I already responded and responded again that I do not "believe" that this is the work of my father's hand. Sorry.
    End quote:

    Maybe someone can confirm what the letter actually says ?

    To me a "belief" is not a fact but an opinion. Which means there was not a full investigation on Maya's behalf on whether the sketch was genuine or not.
    Billy, I said the translation of the letter in French from Maya Picasso was OK. There is one interesting thing though. ‘I believe’ is ‘je crois’, ‘I don’t believe’ is ‘je ne crois pas’. But she writes ‘je ne crois’ with no ‘pas’. This is a common enough writing mistake because the negative has already been written by the time you get to ‘pas’. (Note how oral French does the opposite, often skipping the ‘ne’.) I would hesitate to see a Freudian slip, simply because her written French is not totally reliable. Notice how she has added an ‘s’ to ‘debout’ to agree with a plural: she was right the first time, ‘debout’ is invariable.
    "Je ne crois" without adding "pas" is acceptable French, albeit somewhat formal and archaic. I have seen it before, albeit that it usually only shows up in written language, not in spoken language.
    Sure, extremely formal and archaic. Possible from someone who writes in haste 'debouts' and removes the 's', unlikely from someone who does the opposite. Speaking here as an expert.
    Frank , I would appreciate your feedback on my earlier post?
    I'm afraid I'm not qualified to comment on that, friend. I don't know enough about art and I am by no means an expert on the lives of already long-deceased artists.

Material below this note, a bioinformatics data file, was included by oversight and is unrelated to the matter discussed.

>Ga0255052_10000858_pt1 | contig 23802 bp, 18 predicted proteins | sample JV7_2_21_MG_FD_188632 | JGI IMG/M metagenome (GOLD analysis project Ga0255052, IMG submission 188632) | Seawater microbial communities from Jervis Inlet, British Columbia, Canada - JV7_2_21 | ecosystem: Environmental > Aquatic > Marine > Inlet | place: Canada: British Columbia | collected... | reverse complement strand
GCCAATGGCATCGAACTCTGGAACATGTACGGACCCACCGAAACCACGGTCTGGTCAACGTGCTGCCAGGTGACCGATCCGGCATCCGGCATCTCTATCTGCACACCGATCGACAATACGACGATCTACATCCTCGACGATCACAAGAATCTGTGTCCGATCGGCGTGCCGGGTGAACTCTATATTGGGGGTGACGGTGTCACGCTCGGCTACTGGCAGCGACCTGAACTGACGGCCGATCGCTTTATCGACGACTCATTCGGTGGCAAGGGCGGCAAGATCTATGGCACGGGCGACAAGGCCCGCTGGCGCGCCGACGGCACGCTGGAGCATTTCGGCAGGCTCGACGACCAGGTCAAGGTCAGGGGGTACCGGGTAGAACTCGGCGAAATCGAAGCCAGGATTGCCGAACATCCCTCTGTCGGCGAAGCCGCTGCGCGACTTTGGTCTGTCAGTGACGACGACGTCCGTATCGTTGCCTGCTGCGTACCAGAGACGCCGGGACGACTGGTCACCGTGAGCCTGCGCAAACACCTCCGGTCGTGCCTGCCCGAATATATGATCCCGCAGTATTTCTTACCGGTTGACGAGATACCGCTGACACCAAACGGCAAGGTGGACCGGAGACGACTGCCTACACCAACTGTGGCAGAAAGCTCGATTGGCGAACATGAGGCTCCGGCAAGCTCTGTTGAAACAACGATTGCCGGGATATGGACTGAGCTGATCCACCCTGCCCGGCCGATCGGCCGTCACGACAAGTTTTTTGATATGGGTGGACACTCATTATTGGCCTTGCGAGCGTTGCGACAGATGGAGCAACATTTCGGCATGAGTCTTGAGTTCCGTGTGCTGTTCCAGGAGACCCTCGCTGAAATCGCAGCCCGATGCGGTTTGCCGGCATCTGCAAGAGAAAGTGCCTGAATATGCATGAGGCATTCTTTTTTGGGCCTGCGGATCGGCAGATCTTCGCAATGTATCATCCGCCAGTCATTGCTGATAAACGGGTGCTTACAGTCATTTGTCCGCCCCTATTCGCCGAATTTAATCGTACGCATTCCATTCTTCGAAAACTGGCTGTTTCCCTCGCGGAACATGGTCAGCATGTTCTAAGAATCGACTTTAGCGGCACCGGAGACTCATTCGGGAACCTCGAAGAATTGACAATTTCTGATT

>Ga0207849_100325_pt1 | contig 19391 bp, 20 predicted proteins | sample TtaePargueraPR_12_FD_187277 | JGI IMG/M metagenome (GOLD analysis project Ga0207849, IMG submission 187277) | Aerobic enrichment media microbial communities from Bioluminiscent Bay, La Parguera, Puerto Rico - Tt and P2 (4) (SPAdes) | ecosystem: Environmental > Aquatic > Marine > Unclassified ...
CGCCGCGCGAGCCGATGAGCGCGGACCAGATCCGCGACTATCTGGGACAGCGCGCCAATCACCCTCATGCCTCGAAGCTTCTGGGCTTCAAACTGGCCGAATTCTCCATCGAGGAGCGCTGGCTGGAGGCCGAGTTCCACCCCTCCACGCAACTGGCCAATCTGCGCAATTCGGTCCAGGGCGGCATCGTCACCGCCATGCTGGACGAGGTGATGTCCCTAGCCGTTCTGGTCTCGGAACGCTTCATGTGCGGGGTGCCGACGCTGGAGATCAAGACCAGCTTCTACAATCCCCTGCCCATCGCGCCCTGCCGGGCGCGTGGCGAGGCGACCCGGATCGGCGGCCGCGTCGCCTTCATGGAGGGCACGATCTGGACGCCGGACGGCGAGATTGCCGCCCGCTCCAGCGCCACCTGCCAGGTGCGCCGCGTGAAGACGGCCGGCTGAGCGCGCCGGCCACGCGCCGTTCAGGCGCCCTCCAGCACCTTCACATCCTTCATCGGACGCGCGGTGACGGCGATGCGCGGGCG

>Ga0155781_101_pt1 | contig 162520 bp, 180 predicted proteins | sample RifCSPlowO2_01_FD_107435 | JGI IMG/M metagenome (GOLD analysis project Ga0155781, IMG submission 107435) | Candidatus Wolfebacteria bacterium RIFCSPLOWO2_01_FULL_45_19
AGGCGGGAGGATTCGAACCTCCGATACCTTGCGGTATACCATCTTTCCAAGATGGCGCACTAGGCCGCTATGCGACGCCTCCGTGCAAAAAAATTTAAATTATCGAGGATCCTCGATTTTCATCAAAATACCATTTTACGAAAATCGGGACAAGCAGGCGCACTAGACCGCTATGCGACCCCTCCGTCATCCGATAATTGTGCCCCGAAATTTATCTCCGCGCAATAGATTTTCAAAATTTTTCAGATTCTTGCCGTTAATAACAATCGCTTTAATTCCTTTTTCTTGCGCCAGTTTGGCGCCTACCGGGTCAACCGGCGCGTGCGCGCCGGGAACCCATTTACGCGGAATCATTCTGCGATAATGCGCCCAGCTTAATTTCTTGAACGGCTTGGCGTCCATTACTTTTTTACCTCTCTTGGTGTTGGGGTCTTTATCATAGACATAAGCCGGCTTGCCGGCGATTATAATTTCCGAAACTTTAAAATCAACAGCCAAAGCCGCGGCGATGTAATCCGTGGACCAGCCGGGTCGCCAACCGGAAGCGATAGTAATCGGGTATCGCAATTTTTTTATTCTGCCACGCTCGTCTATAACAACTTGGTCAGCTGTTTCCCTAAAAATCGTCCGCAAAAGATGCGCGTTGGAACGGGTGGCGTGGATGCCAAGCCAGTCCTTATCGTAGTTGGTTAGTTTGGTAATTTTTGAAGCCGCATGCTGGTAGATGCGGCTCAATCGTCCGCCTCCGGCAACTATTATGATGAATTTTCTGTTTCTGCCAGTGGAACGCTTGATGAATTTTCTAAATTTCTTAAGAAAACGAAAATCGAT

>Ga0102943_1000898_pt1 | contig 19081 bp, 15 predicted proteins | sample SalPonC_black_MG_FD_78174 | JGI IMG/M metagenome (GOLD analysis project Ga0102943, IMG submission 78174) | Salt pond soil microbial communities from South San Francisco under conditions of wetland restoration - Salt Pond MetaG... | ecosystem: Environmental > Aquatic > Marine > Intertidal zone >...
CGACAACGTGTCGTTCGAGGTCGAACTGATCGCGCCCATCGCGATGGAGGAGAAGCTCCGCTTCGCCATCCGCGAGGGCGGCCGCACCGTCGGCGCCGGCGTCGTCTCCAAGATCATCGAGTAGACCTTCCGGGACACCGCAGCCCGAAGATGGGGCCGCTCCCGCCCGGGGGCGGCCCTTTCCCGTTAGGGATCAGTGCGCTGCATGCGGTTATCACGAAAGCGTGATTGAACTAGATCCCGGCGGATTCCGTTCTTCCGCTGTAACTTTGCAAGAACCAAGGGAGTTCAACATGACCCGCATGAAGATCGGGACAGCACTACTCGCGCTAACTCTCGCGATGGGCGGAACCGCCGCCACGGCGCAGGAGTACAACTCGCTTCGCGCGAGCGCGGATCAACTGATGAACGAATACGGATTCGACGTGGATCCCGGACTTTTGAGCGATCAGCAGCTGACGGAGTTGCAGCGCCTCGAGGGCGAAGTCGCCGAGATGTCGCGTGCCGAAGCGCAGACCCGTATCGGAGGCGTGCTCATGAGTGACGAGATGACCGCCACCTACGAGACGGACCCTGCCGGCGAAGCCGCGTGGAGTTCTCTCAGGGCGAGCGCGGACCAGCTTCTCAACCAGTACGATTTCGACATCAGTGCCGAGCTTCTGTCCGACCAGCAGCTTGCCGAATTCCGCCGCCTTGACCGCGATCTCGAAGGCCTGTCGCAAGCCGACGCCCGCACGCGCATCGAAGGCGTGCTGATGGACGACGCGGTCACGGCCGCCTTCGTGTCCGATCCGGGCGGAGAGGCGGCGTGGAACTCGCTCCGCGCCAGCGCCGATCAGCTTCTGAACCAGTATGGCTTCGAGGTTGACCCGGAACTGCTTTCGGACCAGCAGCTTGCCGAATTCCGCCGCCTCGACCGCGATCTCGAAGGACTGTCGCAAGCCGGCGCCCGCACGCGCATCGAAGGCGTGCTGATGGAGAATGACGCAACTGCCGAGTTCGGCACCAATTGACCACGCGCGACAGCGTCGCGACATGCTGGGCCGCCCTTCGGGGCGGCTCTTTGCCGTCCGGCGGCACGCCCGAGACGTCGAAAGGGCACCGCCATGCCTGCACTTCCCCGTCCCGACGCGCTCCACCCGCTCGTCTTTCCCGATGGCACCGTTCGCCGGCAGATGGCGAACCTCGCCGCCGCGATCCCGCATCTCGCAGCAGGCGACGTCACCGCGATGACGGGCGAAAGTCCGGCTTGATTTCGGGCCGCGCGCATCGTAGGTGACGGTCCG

All I really know and remember about Pablo Picasso from my art classes in high school is that, like many of his contemporaries, he heavily experimented with all sorts of drugs and alcohol, that he traveled a lot, and that he has covered just about every imaginable style, from impressionism and expressionism over surrealism to cubism and nihilism, including a monochromatic phase in which everything he painted was ─ with a few exceptions ─ in some shade of blue or turquoise.


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    Avalon Member Kryztian's Avatar
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    Default Re: Bill's Picasso story

    Here are the three documents relating to the authentication and description of the Picasso drawing "La Corrida", two of them with a new translation. The French to English translations are courtesy of Flash.